Thanksgiving offers the opportunity to do something we should really be doing every day of the year: Thinking about, and expressing, what we're grateful for. And really, there's a whole host of reasons why we should make gratitude a daily practice — research has shown that being thankful confers a whole host of health benefits, from improved immune systems, to feelings of connectedness, even higher team morale.
If theres such a thing as a spiritual shortcut, it probably lies in those two magic words found in all human language: thank you. The ability to recognize the good things in life and express gratitude for them is the most direct path to happiness. Admittedly, research suggests everyone has an optimism set point. But think of that set point like flexibility; you may have an innate range of motion, but you can certainly practice stretching yourself within that range and strive to stay at your highest possible level of gratitude and joy. Heres how:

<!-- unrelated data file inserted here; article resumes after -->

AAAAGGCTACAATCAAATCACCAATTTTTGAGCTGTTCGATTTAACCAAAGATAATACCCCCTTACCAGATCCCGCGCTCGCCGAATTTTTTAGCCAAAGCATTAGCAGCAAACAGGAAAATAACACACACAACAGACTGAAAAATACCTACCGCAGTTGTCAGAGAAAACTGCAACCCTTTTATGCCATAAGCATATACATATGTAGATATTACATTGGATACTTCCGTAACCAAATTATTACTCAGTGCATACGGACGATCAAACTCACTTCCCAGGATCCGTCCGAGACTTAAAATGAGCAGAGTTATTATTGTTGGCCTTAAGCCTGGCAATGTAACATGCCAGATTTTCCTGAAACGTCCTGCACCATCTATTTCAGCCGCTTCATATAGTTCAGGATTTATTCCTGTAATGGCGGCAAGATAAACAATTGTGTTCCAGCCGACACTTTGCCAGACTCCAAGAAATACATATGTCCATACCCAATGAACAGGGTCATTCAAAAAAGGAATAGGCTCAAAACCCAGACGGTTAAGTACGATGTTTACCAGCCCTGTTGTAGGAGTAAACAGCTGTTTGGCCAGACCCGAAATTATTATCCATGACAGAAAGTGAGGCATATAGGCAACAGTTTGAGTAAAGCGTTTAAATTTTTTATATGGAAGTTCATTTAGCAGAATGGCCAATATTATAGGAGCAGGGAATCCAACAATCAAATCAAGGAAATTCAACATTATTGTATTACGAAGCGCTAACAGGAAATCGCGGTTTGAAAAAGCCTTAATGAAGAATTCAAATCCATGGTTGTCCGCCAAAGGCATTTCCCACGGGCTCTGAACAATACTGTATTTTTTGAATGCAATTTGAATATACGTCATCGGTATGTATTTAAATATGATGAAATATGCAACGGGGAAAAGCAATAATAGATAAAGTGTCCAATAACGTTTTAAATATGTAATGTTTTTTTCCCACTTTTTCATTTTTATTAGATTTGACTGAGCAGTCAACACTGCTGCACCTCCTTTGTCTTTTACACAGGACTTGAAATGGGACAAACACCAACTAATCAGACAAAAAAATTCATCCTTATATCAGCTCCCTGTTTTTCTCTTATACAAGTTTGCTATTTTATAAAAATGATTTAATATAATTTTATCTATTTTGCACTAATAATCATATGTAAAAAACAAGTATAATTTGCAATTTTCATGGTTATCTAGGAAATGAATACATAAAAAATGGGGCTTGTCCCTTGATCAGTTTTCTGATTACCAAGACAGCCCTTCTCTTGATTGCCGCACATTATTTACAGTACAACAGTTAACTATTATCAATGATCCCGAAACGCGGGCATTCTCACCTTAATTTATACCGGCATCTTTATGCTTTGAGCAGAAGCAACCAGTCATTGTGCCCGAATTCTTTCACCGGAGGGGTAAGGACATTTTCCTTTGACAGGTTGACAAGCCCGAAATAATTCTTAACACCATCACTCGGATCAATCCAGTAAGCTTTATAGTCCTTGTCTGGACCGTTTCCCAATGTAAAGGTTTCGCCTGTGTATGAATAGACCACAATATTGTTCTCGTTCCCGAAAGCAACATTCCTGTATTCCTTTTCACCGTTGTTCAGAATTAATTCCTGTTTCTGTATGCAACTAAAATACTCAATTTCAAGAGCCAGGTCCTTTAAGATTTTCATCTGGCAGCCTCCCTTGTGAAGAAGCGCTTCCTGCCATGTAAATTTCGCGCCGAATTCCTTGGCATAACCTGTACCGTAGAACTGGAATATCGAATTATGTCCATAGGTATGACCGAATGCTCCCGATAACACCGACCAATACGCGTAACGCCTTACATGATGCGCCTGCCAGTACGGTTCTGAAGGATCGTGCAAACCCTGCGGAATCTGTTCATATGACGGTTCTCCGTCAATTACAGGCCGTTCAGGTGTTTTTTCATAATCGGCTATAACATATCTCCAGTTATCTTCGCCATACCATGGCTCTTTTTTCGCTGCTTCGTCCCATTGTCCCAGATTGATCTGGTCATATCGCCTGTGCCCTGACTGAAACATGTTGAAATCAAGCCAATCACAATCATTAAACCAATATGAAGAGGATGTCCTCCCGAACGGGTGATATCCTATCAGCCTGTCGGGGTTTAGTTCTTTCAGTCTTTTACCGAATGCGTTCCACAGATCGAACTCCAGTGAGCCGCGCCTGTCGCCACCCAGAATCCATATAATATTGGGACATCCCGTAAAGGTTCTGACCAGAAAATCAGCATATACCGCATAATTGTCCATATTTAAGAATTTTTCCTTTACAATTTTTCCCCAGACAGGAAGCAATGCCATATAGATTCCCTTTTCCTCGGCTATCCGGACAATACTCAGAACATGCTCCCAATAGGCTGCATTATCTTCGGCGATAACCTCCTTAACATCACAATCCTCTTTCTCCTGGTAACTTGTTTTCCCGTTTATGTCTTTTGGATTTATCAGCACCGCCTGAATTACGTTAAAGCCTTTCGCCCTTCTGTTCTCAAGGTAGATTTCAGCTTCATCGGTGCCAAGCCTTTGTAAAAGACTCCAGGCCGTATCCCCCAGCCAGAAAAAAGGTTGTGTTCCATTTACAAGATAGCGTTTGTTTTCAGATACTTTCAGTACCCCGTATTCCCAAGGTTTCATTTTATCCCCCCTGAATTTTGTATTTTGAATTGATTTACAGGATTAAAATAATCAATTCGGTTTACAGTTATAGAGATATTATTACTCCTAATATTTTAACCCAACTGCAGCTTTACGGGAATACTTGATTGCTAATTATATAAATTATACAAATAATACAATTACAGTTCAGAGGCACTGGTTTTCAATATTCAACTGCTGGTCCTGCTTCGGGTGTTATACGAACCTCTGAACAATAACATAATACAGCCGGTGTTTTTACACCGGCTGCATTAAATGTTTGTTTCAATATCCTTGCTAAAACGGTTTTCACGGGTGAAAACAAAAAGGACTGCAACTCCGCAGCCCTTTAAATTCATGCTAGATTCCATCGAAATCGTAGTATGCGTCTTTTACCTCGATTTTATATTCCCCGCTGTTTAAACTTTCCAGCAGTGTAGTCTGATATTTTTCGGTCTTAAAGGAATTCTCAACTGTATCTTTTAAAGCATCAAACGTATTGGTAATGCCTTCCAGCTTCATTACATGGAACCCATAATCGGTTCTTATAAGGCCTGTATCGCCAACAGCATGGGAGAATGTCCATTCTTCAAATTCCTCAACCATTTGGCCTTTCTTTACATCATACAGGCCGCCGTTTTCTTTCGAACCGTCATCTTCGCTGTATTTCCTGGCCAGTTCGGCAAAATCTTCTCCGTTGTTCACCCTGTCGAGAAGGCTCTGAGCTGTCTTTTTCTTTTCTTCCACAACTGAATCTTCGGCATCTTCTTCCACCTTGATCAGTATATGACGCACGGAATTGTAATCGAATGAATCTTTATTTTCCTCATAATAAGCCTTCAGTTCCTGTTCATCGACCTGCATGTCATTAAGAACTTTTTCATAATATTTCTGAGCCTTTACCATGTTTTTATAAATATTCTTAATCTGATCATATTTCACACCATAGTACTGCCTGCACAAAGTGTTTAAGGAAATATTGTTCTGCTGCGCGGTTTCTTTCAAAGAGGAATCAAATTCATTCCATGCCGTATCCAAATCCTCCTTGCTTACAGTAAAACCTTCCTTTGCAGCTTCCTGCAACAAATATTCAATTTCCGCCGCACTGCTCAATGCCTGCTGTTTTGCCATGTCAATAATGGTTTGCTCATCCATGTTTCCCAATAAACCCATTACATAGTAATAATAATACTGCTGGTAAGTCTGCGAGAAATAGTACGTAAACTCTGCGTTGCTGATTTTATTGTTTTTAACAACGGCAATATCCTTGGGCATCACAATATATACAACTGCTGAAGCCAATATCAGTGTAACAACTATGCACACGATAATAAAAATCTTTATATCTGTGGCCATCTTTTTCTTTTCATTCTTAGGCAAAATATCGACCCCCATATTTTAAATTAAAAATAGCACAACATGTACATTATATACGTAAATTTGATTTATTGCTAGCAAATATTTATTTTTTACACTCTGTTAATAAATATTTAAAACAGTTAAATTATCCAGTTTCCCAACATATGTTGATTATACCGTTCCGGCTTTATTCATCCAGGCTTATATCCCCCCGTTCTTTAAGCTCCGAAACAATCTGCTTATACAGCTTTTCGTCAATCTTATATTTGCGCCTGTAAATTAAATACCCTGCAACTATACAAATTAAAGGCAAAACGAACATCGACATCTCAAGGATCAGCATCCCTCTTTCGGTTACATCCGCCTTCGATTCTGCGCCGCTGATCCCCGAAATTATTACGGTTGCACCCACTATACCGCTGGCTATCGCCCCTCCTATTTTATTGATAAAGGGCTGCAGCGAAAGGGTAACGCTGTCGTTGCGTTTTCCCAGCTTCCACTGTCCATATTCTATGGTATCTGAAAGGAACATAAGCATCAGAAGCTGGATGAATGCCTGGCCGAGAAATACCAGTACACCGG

Practice joy » Since joy and gratitude are so closely linked, one of the ways to develop your capacity for gratitude is to expand your capacity for joy. The first step in rewiring your brain, thus making it more likely to recognize and embrace joy, is to train yourself to notice when youre happy, says Pam Lancaster, …
Grateful teens are happier, according to a study presented at the annual meeting of the American Psychological Association this year. Researchers also found that teens who are grateful — in the study, defined as having a positive outlook on life — are more well-behaved at school and more hopeful than their less-grateful peers.
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